How MeToo Forced Companies to See the Business Risks of Sexual Misconduct
The fallout was immediate as #MeToo revelations hit corporate America.
News surfaced in late October 2017 that Fidelity Investments dismissed two portfolio managers after they were accused of inappropriate behavior. The firm has no tolerance for harassment, CEO Abby Johnson told her employees in a video message.
Guess GES stock plunged in February 2018 after reports that co-founder Paul Marciano was accused of sexually harassing employees.
In January 2018, Wynn Resorts WYNN shares collapsed after a Wall Street Journal report detailed harassment and assault accusations against founder and CEO Steve Wynn.
At Alphabet GOOG, some 20,000 Google employees in 50 cities walked out in 2018 in a protest against sexual harassment, demanding that the company end forced arbitration, publicly release a report on sexual assault at the company, and introduce a process for reporting sexual misconduct.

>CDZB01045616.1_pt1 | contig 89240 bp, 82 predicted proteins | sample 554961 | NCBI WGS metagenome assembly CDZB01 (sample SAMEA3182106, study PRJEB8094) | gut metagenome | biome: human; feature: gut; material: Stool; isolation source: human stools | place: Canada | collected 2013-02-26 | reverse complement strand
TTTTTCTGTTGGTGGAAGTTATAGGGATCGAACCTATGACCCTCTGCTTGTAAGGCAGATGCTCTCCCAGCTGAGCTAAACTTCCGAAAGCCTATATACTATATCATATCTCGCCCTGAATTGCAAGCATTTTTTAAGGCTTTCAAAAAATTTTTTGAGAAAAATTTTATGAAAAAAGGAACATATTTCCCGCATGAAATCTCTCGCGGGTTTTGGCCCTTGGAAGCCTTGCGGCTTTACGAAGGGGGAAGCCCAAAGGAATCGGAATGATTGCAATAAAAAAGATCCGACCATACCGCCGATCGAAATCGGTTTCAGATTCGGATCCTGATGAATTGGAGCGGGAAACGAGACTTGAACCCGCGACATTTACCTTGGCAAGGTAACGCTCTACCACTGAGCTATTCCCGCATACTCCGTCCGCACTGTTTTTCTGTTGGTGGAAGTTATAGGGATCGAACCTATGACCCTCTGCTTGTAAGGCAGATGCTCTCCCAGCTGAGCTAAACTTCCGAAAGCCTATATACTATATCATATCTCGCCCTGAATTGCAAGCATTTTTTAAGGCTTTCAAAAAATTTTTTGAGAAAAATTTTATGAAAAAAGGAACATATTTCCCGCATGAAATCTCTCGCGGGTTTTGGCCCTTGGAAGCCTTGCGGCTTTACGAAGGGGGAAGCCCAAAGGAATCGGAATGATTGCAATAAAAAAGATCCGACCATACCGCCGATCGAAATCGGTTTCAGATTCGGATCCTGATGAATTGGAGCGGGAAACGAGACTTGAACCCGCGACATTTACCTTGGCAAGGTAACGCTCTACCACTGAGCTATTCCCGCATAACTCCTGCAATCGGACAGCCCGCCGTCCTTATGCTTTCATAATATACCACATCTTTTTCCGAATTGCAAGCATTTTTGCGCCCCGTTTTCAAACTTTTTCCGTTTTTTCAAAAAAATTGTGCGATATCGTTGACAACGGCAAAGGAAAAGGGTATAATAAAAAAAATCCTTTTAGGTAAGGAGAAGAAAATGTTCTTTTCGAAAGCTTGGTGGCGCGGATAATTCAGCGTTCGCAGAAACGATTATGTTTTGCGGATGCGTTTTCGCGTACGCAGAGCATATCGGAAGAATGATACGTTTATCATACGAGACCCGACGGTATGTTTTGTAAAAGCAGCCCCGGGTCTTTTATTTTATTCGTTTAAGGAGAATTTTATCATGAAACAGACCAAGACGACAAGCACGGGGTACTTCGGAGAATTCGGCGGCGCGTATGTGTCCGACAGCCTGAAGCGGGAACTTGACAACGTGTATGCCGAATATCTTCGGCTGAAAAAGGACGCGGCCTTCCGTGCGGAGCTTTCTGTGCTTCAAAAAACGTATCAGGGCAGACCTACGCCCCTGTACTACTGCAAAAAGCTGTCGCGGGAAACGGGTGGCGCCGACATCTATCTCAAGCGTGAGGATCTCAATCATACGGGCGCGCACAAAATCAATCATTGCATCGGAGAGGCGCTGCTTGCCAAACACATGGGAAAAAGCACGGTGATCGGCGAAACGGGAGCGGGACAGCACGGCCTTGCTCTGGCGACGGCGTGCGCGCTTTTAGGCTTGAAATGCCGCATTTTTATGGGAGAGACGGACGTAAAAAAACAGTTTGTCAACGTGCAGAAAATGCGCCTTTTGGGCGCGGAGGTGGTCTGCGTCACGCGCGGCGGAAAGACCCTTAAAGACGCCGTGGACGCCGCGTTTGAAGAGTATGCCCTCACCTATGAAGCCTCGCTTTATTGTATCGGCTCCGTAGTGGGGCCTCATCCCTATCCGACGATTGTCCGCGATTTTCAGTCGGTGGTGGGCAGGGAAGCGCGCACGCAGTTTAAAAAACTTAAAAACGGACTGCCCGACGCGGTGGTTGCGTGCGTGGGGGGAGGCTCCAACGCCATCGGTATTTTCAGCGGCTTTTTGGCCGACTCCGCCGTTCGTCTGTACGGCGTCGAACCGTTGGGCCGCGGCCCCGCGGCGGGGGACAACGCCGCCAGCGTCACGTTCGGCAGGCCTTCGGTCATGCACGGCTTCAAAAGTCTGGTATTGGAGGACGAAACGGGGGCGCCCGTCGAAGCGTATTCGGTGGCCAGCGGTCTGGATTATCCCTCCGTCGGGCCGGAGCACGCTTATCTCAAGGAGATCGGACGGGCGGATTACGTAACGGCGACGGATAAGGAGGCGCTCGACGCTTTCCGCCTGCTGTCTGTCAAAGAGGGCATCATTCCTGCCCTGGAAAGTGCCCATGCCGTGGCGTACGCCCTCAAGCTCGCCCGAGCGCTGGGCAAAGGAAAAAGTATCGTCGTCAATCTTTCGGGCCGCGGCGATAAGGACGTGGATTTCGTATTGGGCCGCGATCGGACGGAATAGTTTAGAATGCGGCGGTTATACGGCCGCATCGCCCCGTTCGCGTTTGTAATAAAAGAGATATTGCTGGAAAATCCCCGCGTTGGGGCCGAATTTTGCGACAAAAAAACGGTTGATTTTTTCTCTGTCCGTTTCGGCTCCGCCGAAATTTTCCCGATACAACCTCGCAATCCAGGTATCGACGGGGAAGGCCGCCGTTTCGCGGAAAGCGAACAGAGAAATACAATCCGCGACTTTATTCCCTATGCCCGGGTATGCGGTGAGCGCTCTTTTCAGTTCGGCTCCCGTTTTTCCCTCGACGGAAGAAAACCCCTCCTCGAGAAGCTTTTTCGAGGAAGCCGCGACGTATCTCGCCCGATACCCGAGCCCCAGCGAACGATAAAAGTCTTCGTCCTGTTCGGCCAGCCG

To be sure, sexual harassment is a persistent problem. Yet the outlook for a safe and inclusive workplace is steadily improving. For instance, the U.S. Congress recently passed a bill that would bar the use of forced arbitration to settle sexual assault and harassment claims in the workplace, a tactic critics say shields perpetrators.
How MeToo forced companies to see the business risks of sexual misconduct. !(https://www.morningstar.co.uk/static/UploadManager/Assets/MeToo%20Exhibit%201.png)